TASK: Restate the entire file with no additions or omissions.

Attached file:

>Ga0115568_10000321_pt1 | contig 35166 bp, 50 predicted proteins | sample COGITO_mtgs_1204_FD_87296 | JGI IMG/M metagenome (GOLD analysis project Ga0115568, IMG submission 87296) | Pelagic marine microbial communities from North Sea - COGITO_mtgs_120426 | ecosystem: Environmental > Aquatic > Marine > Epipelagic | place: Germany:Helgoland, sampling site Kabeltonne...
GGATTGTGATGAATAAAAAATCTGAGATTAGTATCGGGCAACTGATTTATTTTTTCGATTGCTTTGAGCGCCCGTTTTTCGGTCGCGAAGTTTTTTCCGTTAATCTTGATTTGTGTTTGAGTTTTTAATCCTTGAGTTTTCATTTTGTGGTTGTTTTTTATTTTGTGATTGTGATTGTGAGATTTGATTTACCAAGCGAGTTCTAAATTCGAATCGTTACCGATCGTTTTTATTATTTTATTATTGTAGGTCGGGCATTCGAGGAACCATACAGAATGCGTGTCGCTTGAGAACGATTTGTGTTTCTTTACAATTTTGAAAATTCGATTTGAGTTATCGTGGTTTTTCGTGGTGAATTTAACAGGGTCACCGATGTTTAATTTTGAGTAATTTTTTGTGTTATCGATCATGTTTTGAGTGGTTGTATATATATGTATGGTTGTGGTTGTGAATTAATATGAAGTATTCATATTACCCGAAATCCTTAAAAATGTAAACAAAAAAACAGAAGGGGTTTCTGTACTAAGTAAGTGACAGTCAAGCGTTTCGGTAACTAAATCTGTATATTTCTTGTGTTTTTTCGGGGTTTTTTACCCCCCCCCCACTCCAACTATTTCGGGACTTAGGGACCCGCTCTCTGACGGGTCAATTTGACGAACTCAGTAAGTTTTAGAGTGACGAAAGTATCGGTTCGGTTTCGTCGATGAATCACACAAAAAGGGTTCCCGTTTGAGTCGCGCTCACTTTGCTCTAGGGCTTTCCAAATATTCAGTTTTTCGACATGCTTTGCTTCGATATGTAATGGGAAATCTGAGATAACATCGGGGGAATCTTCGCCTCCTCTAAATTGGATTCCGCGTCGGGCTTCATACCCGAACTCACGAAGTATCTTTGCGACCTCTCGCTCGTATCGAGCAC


>Ga0115568_10000321_pt1 | contig 35166 bp, 50 predicted proteins | sample COGITO_mtgs_1204_FD_87296 | JGI IMG/M metagenome (GOLD analysis project Ga0115568, IMG submission 87296) | Pelagic marine microbial communities from North Sea - COGITO_mtgs_120426 | ecosystem: Environmental > Aquatic > Marine > Epipelagic | place: Germany:Helgoland, sampling site Kabeltonne...
GGATTGTGATGAATAAAAAATCTGAGATTAGTATCGGGCAACTGATTTATTTTTTCGATTGCTTTGAGCGCCCGTTTTTCGGTCGCGAAGTTTTTTCCGTTAATCTTGATTTGTGTTTGAGTTTTTAATCCTTGAGTTTTCATTTTGTGGTTGTTTTTTATTTTGTGATTGTGATTGTGAGATTTGATTTACCAAGCGAGTTCTAAATTCGAATCGTTACCGATCGTTTTTATTATTTTATTATTGTAGGTCGGGCATTCGAGGAACCATACAGAATGCGTGTCGCTTGAGAACGATTTGTGTTTCTTTACAATTTTGAAAATTCGATTTGAGTTATCGTGGTTTTTCGTGGTGAATTTAACAGGGTCACCGATGTTTAATTTTGAGTAATTTTTTGTGTTATCGATCATGTTTTGAGTGGTTGTATATATATGTATGGTTGTGGTTGTGAATTAATATGAAGTATTCATATTACCCGAAATCCTTAAAAATGTAAACAAAAAAACAGAAGGGGTTTCTGTACTAAGTAAGTGACAGTCAAGCGTTTCGGTAACTAAATCTGTATATTTCTTGTGTTTTTTCGGGGTTTTTTACCCCCCCCCCACTCCAACTATTTCGGGACTTAGGGACCCGCTCTCTGACGGGTCAATTTGACGAACTCAGTAAGTTTTAGAGTGACGAAAGTATCGGTTCGGTTTCGTCGATGAATCACACAAAAAGGGTTCCCGTTTGAGTCGCGCTCACTTTGCTCTAGGGCTTTCCAAATATTCAGTTTTTCGACATGCTTTGCTTCGATATGTAATGGGAAATCTGAGATAACATCGGGGGAATCTTCGCCTCCTCTAAATTGGATTCCGCGTCGGGCTTCATACCCGAACTCACGAAGTATCTTTGCGACCTCTCGCTCGTATCGAGCAC